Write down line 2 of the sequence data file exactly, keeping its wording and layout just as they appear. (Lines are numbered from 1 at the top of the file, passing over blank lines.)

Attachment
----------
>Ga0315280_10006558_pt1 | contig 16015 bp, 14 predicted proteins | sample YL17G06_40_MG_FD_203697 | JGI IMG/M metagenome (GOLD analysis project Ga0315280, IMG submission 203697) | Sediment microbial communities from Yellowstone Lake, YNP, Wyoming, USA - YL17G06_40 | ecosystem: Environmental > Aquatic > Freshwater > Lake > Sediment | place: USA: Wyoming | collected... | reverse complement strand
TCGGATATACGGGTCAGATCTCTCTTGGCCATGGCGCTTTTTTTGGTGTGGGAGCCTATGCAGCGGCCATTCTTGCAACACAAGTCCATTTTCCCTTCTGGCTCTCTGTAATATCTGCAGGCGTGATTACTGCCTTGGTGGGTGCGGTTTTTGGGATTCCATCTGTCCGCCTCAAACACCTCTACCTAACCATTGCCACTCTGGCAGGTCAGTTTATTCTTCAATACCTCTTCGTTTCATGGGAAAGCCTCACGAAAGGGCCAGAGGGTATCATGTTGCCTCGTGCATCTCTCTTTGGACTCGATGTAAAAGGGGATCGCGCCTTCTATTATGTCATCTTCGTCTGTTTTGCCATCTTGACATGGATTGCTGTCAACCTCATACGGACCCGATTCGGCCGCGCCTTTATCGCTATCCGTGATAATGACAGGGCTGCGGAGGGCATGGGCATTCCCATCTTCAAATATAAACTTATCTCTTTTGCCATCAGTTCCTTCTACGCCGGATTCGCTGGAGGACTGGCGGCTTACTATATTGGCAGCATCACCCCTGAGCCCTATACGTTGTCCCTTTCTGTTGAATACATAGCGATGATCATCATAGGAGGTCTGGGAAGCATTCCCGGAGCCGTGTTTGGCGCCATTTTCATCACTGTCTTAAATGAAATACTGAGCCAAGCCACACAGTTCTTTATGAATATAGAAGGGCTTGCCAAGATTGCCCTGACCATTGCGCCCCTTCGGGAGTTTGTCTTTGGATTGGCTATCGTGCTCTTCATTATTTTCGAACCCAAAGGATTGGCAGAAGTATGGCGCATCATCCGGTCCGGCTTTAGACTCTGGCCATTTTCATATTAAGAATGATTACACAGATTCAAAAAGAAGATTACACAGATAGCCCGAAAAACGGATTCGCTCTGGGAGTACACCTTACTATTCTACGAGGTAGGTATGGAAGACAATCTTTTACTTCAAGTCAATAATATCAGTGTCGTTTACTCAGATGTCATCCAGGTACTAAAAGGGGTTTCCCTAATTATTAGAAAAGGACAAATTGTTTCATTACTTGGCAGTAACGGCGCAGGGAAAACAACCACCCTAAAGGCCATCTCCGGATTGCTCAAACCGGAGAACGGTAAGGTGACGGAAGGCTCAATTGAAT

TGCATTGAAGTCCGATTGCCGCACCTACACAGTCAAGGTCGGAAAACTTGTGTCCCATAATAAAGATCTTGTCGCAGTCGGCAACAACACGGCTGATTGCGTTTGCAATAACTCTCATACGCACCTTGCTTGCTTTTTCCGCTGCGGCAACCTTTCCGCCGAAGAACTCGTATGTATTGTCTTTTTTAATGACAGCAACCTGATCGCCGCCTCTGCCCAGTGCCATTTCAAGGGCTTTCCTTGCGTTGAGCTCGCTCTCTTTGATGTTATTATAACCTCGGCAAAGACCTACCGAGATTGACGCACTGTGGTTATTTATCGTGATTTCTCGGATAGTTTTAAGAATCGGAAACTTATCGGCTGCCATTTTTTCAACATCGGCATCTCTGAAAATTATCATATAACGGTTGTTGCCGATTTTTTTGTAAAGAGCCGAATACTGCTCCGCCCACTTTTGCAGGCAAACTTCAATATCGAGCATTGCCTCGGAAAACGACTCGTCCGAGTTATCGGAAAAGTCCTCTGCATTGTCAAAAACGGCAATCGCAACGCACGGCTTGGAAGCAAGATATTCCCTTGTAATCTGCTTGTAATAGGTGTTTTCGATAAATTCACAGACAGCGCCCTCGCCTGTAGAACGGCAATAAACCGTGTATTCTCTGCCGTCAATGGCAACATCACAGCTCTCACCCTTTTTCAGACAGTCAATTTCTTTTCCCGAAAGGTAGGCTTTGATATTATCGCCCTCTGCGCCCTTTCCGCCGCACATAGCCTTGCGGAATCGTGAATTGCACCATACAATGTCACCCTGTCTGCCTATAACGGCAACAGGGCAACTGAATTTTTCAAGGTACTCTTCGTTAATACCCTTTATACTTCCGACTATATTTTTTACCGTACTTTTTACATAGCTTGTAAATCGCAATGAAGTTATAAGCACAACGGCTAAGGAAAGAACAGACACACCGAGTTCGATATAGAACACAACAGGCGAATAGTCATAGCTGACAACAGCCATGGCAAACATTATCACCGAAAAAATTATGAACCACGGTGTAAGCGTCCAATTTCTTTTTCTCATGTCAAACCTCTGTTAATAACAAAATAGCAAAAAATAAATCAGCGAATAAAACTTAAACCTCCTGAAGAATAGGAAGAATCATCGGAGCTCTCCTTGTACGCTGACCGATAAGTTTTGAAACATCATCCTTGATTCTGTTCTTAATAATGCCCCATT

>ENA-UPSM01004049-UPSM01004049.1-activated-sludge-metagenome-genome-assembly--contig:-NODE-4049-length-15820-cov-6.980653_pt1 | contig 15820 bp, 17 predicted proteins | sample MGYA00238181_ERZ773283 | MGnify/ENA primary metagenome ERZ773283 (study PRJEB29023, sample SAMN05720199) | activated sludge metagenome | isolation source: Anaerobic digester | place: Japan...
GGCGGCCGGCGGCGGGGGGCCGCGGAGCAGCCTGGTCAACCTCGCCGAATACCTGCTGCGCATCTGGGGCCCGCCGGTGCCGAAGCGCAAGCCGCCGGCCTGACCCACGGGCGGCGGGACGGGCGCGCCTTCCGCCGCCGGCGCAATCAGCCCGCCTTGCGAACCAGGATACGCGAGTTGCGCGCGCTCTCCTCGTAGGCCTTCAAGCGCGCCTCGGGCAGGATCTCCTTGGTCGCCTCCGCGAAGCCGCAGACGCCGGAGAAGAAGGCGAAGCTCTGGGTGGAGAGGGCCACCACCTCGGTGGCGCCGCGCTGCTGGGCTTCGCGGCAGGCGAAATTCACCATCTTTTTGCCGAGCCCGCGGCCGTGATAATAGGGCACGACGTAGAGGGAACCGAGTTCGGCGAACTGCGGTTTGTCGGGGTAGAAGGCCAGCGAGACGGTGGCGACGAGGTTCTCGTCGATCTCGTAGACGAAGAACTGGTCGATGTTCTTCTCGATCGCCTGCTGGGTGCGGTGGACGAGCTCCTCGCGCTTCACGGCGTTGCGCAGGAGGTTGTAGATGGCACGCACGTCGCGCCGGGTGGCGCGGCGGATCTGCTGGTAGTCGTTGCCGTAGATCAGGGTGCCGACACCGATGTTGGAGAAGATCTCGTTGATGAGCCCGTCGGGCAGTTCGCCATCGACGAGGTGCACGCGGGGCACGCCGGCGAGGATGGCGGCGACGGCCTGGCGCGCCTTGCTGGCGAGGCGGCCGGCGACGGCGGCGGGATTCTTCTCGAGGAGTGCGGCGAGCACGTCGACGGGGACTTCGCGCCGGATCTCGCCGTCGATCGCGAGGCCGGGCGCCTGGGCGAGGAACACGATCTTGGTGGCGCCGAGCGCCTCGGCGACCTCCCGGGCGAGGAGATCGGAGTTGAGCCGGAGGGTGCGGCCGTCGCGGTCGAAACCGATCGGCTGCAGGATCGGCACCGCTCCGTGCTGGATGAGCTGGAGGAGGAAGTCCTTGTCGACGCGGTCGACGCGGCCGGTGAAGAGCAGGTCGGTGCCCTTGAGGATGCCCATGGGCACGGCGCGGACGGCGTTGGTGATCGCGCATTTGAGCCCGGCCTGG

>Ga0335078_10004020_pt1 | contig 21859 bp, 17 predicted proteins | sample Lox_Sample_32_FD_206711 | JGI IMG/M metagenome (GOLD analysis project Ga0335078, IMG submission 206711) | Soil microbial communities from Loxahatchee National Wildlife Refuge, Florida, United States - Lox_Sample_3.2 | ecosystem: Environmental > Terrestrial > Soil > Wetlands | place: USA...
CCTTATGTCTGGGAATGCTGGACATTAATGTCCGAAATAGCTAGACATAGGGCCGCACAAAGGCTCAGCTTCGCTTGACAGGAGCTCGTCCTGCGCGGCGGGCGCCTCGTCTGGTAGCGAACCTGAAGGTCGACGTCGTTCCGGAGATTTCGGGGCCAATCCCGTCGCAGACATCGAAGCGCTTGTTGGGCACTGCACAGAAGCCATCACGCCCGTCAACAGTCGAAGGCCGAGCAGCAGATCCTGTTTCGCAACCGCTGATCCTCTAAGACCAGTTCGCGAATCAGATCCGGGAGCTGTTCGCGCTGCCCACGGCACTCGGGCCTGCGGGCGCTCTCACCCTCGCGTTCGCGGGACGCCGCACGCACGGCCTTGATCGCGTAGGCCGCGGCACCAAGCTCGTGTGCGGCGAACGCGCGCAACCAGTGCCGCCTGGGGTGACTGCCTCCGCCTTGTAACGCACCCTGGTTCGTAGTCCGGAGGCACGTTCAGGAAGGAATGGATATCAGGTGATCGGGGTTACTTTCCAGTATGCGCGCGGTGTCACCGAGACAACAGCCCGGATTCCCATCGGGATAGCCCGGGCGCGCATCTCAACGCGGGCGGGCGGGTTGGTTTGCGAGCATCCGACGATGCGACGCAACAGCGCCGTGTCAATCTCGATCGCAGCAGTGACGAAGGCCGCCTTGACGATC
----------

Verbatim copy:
TCGGATATACGGGTCAGATCTCTCTTGGCCATGGCGCTTTTTTTGGTGTGGGAGCCTATGCAGCGGCCATTCTTGCAACACAAGTCCATTTTCCCTTCTGGCTCTCTGTAATATCTGCAGGCGTGATTACTGCCTTGGTGGGTGCGGTTTTTGGGATTCCATCTGTCCGCCTCAAACACCTCTACCTAACCATTGCCACTCTGGCAGGTCAGTTTATTCTTCAATACCTCTTCGTTTCATGGGAAAGCCTCACGAAAGGGCCAGAGGGTATCATGTTGCCTCGTGCATCTCTCTTTGGACTCGATGTAAAAGGGGATCGCGCCTTCTATTATGTCATCTTCGTCTGTTTTGCCATCTTGACATGGATTGCTGTCAACCTCATACGGACCCGATTCGGCCGCGCCTTTATCGCTATCCGTGATAATGACAGGGCTGCGGAGGGCATGGGCATTCCCATCTTCAAATATAAACTTATCTCTTTTGCCATCAGTTCCTTCTACGCCGGATTCGCTGGAGGACTGGCGGCTTACTATATTGGCAGCATCACCCCTGAGCCCTATACGTTGTCCCTTTCTGTTGAATACATAGCGATGATCATCATAGGAGGTCTGGGAAGCATTCCCGGAGCCGTGTTTGGCGCCATTTTCATCACTGTCTTAAATGAAATACTGAGCCAAGCCACACAGTTCTTTATGAATATAGAAGGGCTTGCCAAGATTGCCCTGACCATTGCGCCCCTTCGGGAGTTTGTCTTTGGATTGGCTATCGTGCTCTTCATTATTTTCGAACCCAAAGGATTGGCAGAAGTATGGCGCATCATCCGGTCCGGCTTTAGACTCTGGCCATTTTCATATTAAGAATGATTACACAGATTCAAAAAGAAGATTACACAGATAGCCCGAAAAACGGATTCGCTCTGGGAGTACACCTTACTATTCTACGAGGTAGGTATGGAAGACAATCTTTTACTTCAAGTCAATAATATCAGTGTCGTTTACTCAGATGTCATCCAGGTACTAAAAGGGGTTTCCCTAATTATTAGAAAAGGACAAATTGTTTCATTACTTGGCAGTAACGGCGCAGGGAAAACAACCACCCTAAAGGCCATCTCCGGATTGCTCAAACCGGAGAACGGTAAGGTGACGGAAGGCTCAATTGAAT